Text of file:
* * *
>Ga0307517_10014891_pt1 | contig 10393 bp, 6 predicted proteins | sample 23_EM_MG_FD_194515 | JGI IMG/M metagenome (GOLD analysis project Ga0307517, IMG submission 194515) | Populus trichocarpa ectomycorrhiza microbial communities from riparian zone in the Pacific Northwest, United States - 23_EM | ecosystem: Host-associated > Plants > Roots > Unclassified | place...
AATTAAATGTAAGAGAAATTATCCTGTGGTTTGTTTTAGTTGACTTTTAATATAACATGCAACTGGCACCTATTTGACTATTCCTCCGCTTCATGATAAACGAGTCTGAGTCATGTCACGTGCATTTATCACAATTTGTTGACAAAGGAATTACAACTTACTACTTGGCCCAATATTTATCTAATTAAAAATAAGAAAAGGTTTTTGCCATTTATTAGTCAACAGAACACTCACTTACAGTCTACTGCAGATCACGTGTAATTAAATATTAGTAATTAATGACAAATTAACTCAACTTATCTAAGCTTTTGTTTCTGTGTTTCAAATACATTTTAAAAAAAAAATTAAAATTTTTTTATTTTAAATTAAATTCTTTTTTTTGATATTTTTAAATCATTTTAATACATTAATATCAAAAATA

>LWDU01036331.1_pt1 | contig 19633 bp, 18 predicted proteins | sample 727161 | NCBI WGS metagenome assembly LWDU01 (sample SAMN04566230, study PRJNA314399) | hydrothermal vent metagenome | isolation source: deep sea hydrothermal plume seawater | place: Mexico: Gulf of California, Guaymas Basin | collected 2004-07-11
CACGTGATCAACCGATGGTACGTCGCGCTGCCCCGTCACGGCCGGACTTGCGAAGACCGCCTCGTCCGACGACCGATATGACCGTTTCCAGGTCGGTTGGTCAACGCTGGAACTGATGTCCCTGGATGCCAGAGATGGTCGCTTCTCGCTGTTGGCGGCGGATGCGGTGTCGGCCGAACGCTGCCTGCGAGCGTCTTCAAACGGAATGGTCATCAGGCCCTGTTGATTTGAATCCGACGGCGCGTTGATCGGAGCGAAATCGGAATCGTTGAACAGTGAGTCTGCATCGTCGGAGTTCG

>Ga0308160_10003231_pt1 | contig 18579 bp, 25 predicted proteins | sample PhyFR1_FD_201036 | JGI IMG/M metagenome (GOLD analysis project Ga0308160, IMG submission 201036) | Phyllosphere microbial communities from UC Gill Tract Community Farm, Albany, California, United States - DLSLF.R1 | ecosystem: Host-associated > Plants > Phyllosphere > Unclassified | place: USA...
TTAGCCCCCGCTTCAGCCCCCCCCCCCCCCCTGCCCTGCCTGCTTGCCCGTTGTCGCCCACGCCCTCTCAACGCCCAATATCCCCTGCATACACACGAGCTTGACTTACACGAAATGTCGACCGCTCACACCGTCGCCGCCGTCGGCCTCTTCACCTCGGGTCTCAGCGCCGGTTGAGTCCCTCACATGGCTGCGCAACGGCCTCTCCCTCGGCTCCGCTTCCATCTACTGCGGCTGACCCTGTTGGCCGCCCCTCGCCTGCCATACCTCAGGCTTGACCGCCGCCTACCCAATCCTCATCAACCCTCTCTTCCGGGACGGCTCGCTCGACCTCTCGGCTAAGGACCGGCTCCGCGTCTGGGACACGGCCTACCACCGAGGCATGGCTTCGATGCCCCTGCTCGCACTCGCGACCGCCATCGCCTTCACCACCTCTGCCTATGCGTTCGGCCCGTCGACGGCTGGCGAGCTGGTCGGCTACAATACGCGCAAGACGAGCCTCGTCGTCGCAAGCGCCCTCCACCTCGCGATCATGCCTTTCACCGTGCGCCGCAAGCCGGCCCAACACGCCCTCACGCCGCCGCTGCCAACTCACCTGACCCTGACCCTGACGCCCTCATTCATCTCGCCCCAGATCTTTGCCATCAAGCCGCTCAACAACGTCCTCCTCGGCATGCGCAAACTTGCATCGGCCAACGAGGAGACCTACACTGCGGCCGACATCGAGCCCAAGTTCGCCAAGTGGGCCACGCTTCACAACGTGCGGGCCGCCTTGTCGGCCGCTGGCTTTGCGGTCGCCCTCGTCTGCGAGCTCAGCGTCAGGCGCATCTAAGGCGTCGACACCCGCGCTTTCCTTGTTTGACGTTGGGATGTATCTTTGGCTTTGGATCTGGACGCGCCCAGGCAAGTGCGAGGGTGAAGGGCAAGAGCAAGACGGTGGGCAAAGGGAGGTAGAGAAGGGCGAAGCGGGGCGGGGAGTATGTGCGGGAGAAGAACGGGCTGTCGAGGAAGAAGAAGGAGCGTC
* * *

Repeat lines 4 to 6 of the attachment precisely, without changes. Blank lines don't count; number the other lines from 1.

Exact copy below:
CACGTGATCAACCGATGGTACGTCGCGCTGCCCCGTCACGGCCGGACTTGCGAAGACCGCCTCGTCCGACGACCGATATGACCGTTTCCAGGTCGGTTGGTCAACGCTGGAACTGATGTCCCTGGATGCCAGAGATGGTCGCTTCTCGCTGTTGGCGGCGGATGCGGTGTCGGCCGAACGCTGCCTGCGAGCGTCTTCAAACGGAATGGTCATCAGGCCCTGTTGATTTGAATCCGACGGCGCGTTGATCGGAGCGAAATCGGAATCGTTGAACAGTGAGTCTGCATCGTCGGAGTTCG

>Ga0308160_10003231_pt1 | contig 18579 bp, 25 predicted proteins | sample PhyFR1_FD_201036 | JGI IMG/M metagenome (GOLD analysis project Ga0308160, IMG submission 201036) | Phyllosphere microbial communities from UC Gill Tract Community Farm, Albany, California, United States - DLSLF.R1 | ecosystem: Host-associated > Plants > Phyllosphere > Unclassified | place: USA...
TTAGCCCCCGCTTCAGCCCCCCCCCCCCCCCTGCCCTGCCTGCTTGCCCGTTGTCGCCCACGCCCTCTCAACGCCCAATATCCCCTGCATACACACGAGCTTGACTTACACGAAATGTCGACCGCTCACACCGTCGCCGCCGTCGGCCTCTTCACCTCGGGTCTCAGCGCCGGTTGAGTCCCTCACATGGCTGCGCAACGGCCTCTCCCTCGGCTCCGCTTCCATCTACTGCGGCTGACCCTGTTGGCCGCCCCTCGCCTGCCATACCTCAGGCTTGACCGCCGCCTACCCAATCCTCATCAACCCTCTCTTCCGGGACGGCTCGCTCGACCTCTCGGCTAAGGACCGGCTCCGCGTCTGGGACACGGCCTACCACCGAGGCATGGCTTCGATGCCCCTGCTCGCACTCGCGACCGCCATCGCCTTCACCACCTCTGCCTATGCGTTCGGCCCGTCGACGGCTGGCGAGCTGGTCGGCTACAATACGCGCAAGACGAGCCTCGTCGTCGCAAGCGCCCTCCACCTCGCGATCATGCCTTTCACCGTGCGCCGCAAGCCGGCCCAACACGCCCTCACGCCGCCGCTGCCAACTCACCTGACCCTGACCCTGACGCCCTCATTCATCTCGCCCCAGATCTTTGCCATCAAGCCGCTCAACAACGTCCTCCTCGGCATGCGCAAACTTGCATCGGCCAACGAGGAGACCTACACTGCGGCCGACATCGAGCCCAAGTTCGCCAAGTGGGCCACGCTTCACAACGTGCGGGCCGCCTTGTCGGCCGCTGGCTTTGCGGTCGCCCTCGTCTGCGAGCTCAGCGTCAGGCGCATCTAAGGCGTCGACACCCGCGCTTTCCTTGTTTGACGTTGGGATGTATCTTTGGCTTTGGATCTGGACGCGCCCAGGCAAGTGCGAGGGTGAAGGGCAAGAGCAAGACGGTGGGCAAAGGGAGGTAGAGAAGGGCGAAGCGGGGCGGGGAGTATGTGCGGGAGAAGAACGGGCTGTCGAGGAAGAAGAAGGAGCGTC